Your baby now measures about 3.1 inches (8 cm) from crown to rump. Because the amniotic fluid around the baby transmits sound, the baby will gradually start to hear her mother-to-be’s voice and heartbeat. The hair on baby’s head and eyebrows is becoming coarser. If the baby is going to have dark hair the pigment cells in the hair follicles start producing black pigment.
Your baby’s ribs, blood vessels and retinas are clearly visible through her papery skin. Lanugo are very fine hairs that help the baby to regulate body temperature and are now starting to cover the baby’s skin. Body hair mirrors the pattern of the skin to form shapes that look like fingerprints all over the body.
You’re now into the second-third of your pregnancy—the second trimester. For most women, their pregnancy-related nausea has subsided. In fact, you might even be feeling really fabulous—if so, that’s wonderful!
Many women consider the second trimester to be the best part of their pregnancy and this period is sometimes referred to as the “Golden 100”. But, if you still have morning sickness or other issues, these days may feel far from golden. This pregnancy thing is not fair. It’s wonderful for some women. Less so for others. Each pregnancy is different.
When you have been pregnant before, it’s typical to feel “seriously” pregnant already. Many also feel that it gets slightly heavier and slightly more work with each pregnancy. Of course, if you have several children at home, it can be challenging to find an opportunity to rest and recoup. Could you get more help and assistance from friends and family during this period?
There’s a lot going on in your body and your heart’s capacity is 20% greater than when you are not pregnant. This is to make sure that you and your baby get enough oxygen. Your heart is also beating slightly faster than usual, from about 70–75 beats per minute before you became pregnant to about 85–90 beats per minute toward the end. Your blood volume continues to increase throughout your entire pregnancy. All combined, this can make you feel more out of breath than usual.
A feeling of being out of breath, or “winded”, as if you were in really poor shape, is a condition many women experience when they are expecting. Your pregnancy is increasing the load on all organs. Your body is making a new little human being! During pregnancy, at least one liter extra blood is manufactured, which means that your heart has to work faster to pump the blood around your body, which in turn causes your pulse to rise. When your pulse rises, you need to breathe a bit faster.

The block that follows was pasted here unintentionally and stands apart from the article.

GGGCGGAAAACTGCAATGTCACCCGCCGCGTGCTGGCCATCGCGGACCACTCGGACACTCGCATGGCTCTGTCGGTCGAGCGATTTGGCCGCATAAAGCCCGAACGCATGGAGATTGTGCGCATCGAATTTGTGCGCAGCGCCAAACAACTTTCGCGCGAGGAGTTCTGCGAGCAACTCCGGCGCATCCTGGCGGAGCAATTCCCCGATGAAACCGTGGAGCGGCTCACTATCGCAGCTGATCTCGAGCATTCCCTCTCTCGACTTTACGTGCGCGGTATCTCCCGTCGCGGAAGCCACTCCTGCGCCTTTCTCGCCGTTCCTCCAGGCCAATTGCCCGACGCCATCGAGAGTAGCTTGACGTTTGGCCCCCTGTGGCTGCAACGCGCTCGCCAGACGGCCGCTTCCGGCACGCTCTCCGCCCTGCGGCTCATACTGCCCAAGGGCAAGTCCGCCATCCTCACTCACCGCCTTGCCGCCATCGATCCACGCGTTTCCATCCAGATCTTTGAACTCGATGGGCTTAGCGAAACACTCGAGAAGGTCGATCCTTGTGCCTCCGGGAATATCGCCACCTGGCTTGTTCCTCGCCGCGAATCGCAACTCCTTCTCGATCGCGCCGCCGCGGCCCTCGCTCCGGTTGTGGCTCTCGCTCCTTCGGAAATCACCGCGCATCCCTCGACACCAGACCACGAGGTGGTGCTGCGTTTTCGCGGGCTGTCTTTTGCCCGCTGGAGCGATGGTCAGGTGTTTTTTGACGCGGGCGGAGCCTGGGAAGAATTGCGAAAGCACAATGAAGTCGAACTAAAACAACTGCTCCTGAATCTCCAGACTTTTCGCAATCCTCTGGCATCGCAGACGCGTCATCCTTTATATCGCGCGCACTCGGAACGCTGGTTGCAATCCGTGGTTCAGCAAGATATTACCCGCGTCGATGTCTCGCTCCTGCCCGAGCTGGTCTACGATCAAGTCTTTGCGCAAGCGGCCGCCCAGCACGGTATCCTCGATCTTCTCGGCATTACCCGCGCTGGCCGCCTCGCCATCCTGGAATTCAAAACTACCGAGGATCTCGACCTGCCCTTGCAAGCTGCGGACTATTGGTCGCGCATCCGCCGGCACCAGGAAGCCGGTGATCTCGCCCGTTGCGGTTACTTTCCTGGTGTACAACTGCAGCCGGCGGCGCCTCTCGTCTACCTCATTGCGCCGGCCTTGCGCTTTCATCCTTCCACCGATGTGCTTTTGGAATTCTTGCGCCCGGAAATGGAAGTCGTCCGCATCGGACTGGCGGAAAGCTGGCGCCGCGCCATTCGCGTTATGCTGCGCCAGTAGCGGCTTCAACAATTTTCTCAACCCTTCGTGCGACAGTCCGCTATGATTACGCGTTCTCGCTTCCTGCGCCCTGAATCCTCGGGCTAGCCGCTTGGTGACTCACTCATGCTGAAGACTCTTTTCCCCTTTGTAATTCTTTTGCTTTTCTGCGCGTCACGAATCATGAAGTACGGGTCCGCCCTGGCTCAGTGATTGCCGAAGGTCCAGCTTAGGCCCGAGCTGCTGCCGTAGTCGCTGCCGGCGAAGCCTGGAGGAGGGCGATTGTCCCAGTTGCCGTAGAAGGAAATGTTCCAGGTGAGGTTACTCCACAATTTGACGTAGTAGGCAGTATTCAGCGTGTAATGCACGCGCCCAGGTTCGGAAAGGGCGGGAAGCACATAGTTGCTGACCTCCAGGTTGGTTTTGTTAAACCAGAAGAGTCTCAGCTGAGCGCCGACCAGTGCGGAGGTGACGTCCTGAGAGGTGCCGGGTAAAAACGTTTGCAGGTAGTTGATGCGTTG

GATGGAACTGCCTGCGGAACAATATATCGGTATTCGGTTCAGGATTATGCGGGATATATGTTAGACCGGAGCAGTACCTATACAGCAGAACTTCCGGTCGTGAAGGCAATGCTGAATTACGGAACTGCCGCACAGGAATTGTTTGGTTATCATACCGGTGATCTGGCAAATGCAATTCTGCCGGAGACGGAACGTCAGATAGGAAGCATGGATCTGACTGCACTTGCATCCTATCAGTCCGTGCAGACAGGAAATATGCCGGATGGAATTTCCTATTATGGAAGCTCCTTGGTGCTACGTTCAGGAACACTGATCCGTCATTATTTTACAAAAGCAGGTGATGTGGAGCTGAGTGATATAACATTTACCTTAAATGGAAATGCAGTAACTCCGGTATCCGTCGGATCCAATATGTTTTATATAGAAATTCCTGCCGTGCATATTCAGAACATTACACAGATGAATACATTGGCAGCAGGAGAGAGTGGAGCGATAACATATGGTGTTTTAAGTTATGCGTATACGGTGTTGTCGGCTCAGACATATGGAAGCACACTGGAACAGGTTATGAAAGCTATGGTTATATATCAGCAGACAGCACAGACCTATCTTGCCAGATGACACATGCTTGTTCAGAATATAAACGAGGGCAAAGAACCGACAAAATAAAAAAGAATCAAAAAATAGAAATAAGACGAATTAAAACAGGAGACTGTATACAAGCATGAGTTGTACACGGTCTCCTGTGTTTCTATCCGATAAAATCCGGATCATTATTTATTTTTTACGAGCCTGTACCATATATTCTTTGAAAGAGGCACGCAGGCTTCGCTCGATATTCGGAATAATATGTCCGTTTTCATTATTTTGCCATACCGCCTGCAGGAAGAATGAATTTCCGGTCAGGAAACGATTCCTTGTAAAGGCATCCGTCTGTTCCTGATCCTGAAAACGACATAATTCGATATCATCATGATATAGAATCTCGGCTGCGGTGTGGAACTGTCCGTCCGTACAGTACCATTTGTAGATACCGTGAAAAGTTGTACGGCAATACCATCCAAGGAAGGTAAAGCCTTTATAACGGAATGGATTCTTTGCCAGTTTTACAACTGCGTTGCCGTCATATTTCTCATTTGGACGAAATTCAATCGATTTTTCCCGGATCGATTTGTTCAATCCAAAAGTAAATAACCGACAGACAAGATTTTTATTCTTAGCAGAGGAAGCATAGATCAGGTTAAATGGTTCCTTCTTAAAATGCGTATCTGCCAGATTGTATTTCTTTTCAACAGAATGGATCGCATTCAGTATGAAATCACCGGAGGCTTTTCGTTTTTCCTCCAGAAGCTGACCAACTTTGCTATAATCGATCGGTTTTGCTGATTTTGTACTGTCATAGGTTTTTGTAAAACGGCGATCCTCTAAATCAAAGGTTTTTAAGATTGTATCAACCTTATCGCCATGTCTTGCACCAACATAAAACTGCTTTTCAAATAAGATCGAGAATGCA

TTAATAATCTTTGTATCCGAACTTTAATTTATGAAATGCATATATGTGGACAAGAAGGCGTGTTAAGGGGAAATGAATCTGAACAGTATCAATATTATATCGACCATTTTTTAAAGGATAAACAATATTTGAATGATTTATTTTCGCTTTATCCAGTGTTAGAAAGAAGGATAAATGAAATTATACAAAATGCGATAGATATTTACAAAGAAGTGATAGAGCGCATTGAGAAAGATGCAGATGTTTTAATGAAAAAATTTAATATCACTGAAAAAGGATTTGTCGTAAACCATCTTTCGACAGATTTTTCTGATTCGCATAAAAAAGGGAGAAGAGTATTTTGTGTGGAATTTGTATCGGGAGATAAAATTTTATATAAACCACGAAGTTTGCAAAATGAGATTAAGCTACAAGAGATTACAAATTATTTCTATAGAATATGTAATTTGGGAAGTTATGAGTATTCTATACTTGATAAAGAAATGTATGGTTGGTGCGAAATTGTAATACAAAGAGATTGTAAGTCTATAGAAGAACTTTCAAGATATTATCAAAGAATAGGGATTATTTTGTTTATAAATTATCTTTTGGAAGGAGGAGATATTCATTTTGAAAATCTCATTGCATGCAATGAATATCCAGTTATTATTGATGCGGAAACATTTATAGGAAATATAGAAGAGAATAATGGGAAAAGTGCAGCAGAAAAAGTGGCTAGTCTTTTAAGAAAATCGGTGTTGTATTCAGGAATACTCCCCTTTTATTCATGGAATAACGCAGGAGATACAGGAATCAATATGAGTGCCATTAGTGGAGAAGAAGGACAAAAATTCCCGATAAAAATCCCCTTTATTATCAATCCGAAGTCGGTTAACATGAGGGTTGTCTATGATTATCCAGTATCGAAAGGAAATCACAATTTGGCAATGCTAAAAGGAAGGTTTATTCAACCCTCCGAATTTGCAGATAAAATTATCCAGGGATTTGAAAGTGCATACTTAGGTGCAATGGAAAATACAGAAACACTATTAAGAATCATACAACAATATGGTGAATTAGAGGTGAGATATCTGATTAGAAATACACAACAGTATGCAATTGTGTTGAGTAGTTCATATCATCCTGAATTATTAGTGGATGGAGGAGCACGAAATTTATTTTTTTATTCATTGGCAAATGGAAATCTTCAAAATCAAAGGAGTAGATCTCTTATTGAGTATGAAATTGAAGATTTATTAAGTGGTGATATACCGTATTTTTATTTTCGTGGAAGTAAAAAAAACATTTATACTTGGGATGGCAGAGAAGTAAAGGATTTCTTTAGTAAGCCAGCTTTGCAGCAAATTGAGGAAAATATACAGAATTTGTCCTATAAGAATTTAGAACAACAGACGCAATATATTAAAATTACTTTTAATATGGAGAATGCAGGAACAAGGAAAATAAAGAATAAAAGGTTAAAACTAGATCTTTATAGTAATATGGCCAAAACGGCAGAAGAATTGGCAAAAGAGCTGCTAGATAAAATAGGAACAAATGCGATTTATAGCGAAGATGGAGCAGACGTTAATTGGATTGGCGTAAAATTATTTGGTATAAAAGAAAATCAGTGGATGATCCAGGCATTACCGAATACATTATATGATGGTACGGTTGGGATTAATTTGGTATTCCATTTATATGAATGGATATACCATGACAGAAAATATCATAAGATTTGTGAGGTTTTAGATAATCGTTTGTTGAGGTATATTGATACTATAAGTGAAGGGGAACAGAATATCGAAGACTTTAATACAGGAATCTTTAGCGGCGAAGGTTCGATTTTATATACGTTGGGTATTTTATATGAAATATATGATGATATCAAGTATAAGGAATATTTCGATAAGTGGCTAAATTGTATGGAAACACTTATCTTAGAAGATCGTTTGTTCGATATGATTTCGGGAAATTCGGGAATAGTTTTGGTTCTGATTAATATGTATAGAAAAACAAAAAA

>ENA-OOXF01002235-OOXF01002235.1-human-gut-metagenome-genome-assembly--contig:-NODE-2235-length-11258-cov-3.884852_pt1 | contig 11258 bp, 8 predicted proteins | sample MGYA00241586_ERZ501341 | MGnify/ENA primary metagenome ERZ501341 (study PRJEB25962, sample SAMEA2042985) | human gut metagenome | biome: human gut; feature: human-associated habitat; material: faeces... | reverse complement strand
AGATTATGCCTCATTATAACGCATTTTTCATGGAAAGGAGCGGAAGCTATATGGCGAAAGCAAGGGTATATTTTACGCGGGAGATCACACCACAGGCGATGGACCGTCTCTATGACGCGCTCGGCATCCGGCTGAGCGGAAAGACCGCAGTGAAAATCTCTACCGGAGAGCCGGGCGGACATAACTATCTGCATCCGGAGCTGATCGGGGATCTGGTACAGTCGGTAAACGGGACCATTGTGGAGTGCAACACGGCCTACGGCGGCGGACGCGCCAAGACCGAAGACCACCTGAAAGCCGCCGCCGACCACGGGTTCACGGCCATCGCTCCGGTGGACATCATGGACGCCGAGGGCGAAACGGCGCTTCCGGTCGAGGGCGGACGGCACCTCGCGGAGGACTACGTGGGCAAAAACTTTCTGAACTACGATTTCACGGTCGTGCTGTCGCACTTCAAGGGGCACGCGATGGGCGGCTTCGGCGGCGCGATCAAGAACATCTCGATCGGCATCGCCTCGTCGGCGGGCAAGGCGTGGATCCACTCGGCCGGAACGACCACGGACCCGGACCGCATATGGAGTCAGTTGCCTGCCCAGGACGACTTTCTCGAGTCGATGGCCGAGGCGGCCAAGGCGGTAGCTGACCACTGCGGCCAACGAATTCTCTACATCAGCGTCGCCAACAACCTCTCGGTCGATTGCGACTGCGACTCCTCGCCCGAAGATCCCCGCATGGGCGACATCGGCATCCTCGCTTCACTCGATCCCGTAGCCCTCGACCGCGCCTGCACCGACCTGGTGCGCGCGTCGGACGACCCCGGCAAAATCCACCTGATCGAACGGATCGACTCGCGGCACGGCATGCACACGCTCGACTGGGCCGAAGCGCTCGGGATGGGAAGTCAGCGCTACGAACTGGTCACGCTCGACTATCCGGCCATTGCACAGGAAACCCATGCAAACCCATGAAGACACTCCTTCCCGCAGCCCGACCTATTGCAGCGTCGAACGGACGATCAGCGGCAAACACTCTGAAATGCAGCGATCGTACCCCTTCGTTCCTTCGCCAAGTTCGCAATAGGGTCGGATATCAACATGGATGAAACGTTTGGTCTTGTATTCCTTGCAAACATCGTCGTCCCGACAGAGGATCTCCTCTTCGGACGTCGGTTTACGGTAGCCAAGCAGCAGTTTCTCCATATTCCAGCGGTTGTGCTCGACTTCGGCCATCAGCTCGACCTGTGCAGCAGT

Another reason why you feel out of breath is that the baby in your uterus needs oxygen. The oxygen to your baby goes via your blood to the placenta where it is “unloaded”. Your baby’s bloodstream collects new oxygen that is transported to the baby via the umbilical cord. It’s incredibly well thought out.
If you feel extremely out of breath, speak with your midwife or physician so that they can decide if you need an appointment to rule out something else as the reason why you feel breathless.
The increase in blood volume means that you produce more urine than usual and you need to pee often.
Your body now needs more energy to cope with everything that’s going on. We recommend that you eat one extra snack a day, such as a sandwich, a piece of fruit and a glass of milk or unsweetened, vitamin-enriched oat or soy milk. You should expect to need even more energy during your third trimester.
Have you thought about names yet? The external reproductive organs are fully formed now so you’ll be able to see whether you’re having a boy or a girl if your partner undergoes an ultrasound. Although he or she will not be born for quite some time yet, thinking about names can be fun. Online name lists can give some great ideas, and there are even books on the subject. Do you or your partner have a family name that’s passed on from generation to generation?